Jamie Sives is spectacularly good as James III. Impossibly attractive, vicious in word and deed, swaggering and also subtle, he gives a rich, finely detailed performance which is phenomenal in every respect. The moment when he takes off his shirt and follows his Queen to the bedchamber is as calculating and evocative a moment as I have ever seen on stage. His final petulant act of rebellion, when he pretends to be repentant, but then strips off clothes of suffering to reveal flashy garish nightclub attire and kisses his boyfriend, his personal assistant, Ramsay, in front of his court, is an ode to the rapacious theatricality of this mercurial Monarch. The final tableau depicting his death in battle is stunning. A terrific, spell-binding performance.
Daniel Cahill and Andrew Fraser are in fine form as the sons of James III. Cahill plays Jamie, the son treated with scorn and suspicion by his father, and he gives a beautifully judged performance full of pain and ambition. It is clear that he will be a great king in his time. Fraser plays the son favoured by James III, the one who is elevated to heir over his elder brother. He manages bewilderment and entitlement in equal measures and the scene where he tries to murder his elder brother is amongst the greatest highlights of the trilogy.
Blythe Duff as Aunt Isabella gets a chance in this play to go for laughs and pure heart – a chance she runs with. Her Isabella is pure delight, the scene where she bathes a particularly glorious moment of humanity. Everything Duff does is laced with perfection.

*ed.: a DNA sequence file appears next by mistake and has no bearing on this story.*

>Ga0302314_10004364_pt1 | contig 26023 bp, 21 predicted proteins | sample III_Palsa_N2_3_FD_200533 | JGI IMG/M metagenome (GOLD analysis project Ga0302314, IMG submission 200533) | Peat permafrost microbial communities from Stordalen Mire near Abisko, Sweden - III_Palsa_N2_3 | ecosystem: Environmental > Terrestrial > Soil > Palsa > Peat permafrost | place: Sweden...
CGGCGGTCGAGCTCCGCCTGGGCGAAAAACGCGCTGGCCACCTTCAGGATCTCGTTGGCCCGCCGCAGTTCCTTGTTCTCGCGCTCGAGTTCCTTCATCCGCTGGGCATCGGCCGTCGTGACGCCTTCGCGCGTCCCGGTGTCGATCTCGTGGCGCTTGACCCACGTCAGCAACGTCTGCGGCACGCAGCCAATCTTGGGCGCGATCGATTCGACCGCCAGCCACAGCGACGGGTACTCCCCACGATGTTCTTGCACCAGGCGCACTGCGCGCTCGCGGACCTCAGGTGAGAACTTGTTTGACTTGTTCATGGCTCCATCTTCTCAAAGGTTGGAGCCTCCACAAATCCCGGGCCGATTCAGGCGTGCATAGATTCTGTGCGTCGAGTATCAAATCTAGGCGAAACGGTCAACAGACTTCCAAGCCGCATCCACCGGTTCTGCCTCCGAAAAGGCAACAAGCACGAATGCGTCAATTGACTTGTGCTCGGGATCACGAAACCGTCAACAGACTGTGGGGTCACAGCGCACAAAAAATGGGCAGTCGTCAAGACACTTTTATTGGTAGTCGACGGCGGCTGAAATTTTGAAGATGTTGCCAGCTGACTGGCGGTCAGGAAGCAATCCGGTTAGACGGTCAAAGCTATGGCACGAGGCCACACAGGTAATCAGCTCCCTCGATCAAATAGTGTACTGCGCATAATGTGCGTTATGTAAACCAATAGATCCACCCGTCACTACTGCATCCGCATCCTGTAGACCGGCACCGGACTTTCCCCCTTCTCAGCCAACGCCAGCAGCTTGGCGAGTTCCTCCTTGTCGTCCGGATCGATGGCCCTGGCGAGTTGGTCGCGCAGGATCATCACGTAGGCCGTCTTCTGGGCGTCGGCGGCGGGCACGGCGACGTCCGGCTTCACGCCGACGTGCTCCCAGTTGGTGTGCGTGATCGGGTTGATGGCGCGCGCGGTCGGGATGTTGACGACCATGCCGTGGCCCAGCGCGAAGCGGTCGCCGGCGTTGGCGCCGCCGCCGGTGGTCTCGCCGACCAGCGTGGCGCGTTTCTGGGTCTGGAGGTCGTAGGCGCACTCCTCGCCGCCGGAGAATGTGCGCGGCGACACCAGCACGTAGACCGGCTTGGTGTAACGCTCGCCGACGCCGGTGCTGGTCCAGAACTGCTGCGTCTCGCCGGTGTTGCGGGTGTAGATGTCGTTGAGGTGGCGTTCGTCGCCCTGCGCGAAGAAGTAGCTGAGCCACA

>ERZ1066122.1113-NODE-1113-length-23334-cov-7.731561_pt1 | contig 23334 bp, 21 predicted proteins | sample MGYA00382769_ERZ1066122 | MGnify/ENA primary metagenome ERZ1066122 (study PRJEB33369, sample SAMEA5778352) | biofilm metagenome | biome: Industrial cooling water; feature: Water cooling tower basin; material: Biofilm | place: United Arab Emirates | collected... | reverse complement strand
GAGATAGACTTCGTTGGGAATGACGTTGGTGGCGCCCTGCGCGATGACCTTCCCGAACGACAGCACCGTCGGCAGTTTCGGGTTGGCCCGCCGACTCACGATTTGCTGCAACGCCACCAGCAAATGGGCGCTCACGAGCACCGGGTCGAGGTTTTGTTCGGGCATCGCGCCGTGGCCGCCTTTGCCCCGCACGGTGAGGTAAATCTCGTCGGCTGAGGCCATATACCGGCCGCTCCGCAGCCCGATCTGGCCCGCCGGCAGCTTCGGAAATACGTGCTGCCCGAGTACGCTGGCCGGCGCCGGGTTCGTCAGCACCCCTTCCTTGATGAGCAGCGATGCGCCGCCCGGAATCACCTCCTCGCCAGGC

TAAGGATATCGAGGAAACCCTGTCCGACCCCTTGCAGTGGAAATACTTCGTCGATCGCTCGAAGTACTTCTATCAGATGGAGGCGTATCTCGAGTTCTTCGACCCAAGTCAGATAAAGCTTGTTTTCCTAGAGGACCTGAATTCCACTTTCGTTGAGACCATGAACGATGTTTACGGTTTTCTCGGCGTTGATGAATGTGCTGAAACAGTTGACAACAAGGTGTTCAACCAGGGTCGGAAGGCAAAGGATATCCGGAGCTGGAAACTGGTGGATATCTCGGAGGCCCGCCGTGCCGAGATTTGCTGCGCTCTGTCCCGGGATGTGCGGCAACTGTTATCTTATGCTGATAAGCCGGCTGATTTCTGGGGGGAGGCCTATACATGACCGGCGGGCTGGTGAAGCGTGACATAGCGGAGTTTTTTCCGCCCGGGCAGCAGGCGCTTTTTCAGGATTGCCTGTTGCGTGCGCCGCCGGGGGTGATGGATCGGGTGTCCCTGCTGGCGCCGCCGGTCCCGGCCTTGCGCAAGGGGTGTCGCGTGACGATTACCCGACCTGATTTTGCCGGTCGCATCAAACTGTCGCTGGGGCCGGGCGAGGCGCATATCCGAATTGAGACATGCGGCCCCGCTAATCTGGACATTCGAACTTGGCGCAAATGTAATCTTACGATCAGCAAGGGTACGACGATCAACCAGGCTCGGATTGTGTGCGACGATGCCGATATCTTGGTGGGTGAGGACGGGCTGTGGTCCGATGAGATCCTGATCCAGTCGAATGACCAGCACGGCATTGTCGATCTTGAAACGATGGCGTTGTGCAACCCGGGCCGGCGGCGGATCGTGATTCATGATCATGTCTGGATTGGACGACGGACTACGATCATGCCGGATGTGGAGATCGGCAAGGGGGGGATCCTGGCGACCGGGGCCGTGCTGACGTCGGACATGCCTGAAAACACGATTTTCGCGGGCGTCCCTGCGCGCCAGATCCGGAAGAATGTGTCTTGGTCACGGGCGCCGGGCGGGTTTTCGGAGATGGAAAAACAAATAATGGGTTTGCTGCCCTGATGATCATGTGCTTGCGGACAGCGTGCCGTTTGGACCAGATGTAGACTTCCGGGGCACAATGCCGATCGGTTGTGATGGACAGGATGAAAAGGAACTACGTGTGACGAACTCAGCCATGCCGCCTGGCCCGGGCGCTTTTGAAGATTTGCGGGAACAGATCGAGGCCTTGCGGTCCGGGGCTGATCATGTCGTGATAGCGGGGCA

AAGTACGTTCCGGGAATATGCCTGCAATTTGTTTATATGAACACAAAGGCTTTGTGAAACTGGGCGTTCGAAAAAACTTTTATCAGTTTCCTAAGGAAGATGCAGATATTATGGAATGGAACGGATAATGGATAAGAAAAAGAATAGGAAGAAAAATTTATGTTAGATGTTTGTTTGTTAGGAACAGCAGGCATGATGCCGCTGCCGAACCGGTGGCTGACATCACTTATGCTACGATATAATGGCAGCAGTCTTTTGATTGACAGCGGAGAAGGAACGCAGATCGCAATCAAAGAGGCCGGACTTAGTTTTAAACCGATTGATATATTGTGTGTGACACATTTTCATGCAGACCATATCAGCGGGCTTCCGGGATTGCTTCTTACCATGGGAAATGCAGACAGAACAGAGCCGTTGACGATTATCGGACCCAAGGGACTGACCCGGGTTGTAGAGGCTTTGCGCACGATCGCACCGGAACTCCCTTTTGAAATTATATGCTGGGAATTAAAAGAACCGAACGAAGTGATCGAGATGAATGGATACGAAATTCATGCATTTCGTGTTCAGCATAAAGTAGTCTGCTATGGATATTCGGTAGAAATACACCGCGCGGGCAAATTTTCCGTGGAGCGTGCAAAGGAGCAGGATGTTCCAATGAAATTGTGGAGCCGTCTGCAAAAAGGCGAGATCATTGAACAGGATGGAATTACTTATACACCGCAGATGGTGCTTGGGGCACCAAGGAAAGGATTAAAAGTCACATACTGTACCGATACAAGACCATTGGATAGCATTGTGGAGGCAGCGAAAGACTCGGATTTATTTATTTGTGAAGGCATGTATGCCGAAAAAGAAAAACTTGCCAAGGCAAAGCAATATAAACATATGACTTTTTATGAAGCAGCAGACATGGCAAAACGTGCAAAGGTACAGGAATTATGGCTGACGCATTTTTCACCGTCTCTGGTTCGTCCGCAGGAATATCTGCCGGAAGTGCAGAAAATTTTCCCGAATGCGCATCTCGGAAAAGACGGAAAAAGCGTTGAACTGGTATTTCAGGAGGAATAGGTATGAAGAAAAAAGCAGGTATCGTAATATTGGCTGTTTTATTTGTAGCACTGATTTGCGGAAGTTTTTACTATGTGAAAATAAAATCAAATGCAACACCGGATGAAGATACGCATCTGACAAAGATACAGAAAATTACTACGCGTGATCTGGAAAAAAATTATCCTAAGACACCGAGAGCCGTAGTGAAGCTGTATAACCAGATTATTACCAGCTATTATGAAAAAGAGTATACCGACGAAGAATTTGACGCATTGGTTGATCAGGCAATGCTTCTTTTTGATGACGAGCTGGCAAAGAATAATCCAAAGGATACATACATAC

Mark Rowley is terrific as Ramsay, James III’s male lover. He positively exalts in the opportunities the role offers and it is easy to see why the King might be entranced by him. Gordon Kennedy is in good form as John, the adviser to the Throne, who may or may not have lustful thoughts for the Queen impeding his independent advice.
Ali Craig (Sandy) and Andrew Rothney (Cochrane) stand out in the smaller roles. Fiona Wood is winning as Daisy, the laundress who takes the King’s fancy and bed, although she might have done with better control in the devastating scene (for her) where she sees her reflection in the mirror for the first time.
Unfortunately, the big name in this cast, Sofie Gråbøl, she of the jumper from The Killing, is not quite equal to the demands of her role. She is half of the play and she has a momentous speech at one point which, alas, is simply thrown away. For the most part, she is charming and believable – but in the heightened moments, the interludes of real power, she has not enough gravitas and technique to create stunning moments of raw power. It’s the one slight misstep in the trilogy. It’s not fatal by any means, and much that Gråbøl does is enjoyable and classy – but she just misses the key moments which is a great pity.
Still, the overall effect is magical. The whole company rejoice in the possibility of the work and their combined energies, led by Sansom’s wonderfully clear and cogent direction, makes this third play of the trilogy an exciting, wonderful experience.
Seeing all three plays in one day perhaps enhances the experience. After seven and one half hours of historical drama, presented in different and intelligent ways over the course of three plays, I just wanted to see what happened next. What did James IV have to offer?
And that desire, that need to see more, speaks volumes about the scale and wonder of the Sansom/Munro achievement here. A fabulous cast, a fabulous notion, a fabulous sense of style – great, truly great theatre. What a pity it is not running forever. Everyone – absolutely everyone – should be able to see this extraordinary achievement.